Movie review: ’50-50′

 Joseph Gordon-Levitt and Seth Rogen portray best friends in the new dramedy 50-50.

Likeability of the New Dramedy About Cancer are About ’50-50′

  By Maggie Scott

   For a person who actually experienced the stress, shock and challenge of cancer in his twenties, Will Reiser, the screenwriter for the new dramedy, 50/50, had a hard time finding the pulse of a story that badly needs a transfusion of genuine, not cliché feeling,. Also some surgical trimming of gravely ill-conceived humor.

Sharing Reiser’s journey from diagnosis through treatment was the actor Seth Rogen.  The two collaborated on turning the experience into a script; and the subsequent casting of Rogen as Kyle, the best bud of Adam (Joseph Gordon-Levitt), works, if you’re looking for someone skilled at portraying frat boy humor, tinged with barely-works black humor.

It’s hard to know why the story lacks inspiration.  Reiser either had no diary or journal of the experience to refer to, or he was still too close to the experience to write objectively.  The script doesn’t seem to have the courage of its convictions-—whether it’s taking on the desperate feelings a cancer patient deals with, the trauma of treatment and the chaos of dealing with the medical establishment (there is no mention either of money or insurance issues) or the messy, fraught dealings with parents and significant others.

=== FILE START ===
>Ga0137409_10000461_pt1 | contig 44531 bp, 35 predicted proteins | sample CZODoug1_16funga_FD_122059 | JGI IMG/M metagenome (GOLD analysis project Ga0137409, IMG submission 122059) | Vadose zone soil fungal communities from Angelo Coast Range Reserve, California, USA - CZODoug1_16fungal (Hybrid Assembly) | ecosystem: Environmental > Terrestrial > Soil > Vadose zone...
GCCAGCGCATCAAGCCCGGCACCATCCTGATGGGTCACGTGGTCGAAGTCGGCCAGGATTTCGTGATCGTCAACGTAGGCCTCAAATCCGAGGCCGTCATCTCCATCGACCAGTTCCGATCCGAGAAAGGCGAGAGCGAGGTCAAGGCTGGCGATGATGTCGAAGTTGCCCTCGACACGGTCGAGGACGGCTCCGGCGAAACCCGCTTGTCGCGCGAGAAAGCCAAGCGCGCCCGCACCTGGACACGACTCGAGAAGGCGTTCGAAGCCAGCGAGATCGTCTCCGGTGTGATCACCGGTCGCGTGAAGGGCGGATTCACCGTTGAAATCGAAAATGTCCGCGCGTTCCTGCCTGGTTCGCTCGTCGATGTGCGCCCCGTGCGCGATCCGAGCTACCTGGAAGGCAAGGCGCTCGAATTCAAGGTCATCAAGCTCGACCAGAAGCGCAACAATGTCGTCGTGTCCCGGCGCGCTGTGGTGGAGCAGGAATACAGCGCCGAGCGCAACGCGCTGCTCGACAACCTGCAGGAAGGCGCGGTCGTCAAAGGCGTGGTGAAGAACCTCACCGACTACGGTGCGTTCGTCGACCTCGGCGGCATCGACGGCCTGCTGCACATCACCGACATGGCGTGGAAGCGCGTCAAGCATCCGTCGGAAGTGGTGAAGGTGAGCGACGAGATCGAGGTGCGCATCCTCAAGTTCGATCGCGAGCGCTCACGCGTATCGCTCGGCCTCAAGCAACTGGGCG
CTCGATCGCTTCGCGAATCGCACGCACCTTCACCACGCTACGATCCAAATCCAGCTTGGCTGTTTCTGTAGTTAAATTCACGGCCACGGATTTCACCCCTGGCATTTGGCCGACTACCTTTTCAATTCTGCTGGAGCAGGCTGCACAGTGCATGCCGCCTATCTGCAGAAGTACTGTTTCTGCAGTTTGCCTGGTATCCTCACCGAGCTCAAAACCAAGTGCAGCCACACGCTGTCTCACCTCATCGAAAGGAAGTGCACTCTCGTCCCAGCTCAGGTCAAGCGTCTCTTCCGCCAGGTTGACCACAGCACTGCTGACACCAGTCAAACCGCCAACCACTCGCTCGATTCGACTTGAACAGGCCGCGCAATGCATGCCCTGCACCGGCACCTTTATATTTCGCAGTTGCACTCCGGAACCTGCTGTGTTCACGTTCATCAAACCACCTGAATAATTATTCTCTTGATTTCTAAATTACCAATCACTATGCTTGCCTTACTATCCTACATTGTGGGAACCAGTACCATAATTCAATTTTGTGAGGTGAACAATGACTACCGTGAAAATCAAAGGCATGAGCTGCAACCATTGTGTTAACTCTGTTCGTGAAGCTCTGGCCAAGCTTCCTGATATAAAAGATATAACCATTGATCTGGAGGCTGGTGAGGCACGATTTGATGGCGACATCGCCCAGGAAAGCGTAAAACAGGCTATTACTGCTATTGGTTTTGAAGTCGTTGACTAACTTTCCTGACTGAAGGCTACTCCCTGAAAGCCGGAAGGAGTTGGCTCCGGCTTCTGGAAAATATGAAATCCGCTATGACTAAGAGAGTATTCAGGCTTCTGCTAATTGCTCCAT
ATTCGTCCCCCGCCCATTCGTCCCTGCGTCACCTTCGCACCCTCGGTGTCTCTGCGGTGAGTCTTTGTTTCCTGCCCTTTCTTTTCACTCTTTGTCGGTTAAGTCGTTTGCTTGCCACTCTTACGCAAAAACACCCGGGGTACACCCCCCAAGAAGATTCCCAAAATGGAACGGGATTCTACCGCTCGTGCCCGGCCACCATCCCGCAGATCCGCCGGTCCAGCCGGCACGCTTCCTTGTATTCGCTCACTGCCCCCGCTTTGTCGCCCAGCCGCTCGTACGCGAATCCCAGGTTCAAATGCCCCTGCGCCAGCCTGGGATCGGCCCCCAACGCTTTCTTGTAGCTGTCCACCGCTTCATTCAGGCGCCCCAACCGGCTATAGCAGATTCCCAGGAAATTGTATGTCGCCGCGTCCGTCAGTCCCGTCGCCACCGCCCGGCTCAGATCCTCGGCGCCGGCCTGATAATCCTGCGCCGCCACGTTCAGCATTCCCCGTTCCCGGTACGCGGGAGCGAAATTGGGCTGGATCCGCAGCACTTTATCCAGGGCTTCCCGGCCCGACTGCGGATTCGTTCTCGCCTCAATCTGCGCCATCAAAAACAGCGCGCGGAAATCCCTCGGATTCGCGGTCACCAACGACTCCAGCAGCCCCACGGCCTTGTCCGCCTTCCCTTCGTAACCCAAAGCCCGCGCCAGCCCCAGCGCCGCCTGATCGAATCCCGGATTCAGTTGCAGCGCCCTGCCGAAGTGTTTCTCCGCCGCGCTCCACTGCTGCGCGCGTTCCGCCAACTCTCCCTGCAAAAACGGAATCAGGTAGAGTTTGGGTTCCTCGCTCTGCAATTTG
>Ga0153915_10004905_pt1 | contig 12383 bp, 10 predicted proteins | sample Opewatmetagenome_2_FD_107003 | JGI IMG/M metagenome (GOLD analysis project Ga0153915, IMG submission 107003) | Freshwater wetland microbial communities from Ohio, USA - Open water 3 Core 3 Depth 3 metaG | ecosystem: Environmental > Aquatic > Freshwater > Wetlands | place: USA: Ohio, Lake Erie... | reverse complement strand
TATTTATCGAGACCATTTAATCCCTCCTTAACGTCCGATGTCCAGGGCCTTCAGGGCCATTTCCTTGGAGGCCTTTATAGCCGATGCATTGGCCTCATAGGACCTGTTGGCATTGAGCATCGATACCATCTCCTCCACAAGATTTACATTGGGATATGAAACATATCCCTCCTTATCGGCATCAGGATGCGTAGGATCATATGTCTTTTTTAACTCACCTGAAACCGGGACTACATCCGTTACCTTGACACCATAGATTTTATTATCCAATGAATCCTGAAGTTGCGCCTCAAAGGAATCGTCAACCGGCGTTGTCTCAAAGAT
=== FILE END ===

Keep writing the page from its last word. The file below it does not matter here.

Reiser’s script plays it safe—whether it’s going for raunch or revelation.   At one point, a character accuses Kyle of using Adam’s illness to pick up girls; and in a way that’s precisely what’s wrong with the movie.  It uses our fascination with and dread of cancer merely as an exploitative hook, without making it a solid basis for revealing truth about humans facing mortality, asking for help, and relying on friendship.

Gordon-Levitt does a fine job knocking up against the narrow parameters of Reiser’s portrait of Adam, whose ordinary life is turned upside-down by the news he has a malignancy with fifty/fifty odds of survival.  It’s quickly apparent that besides Kyle’s well-meaning, but oafish, attempts at support, Adam is going to have to rely on his own inner resources to get through the physical and mental ordeal.

From detached doctors, disloyal girlfriend (Bryce Dallas Howard) and distraught mother (Anjelica Huston), no one (at least as they are cavalierly portrayed) who should be Adam’s first line of defense seems up to the task of being the pillar of strength he needs.  Parents: Dad has dementia and Mom gives Adam migraines.  Best Friend: thinks “medicinal pot” and getting Adam laid are good for what ails him.  Girlfriend: doesn’t want to “mix the negative (chemo) with the positive—an energy thing.”  Therapist (Anna Kendrick): her work with Adam will be part of her dissertation.

The ending is too pat, the characterization of a professional counselor is laughable, and the moments of genuine emotion are few and far between in this sickly entry into an over-worked genre. A Summit Entertainment release, rated R for sexual situation, partial nudity, language, drug use.

 

 

 


 



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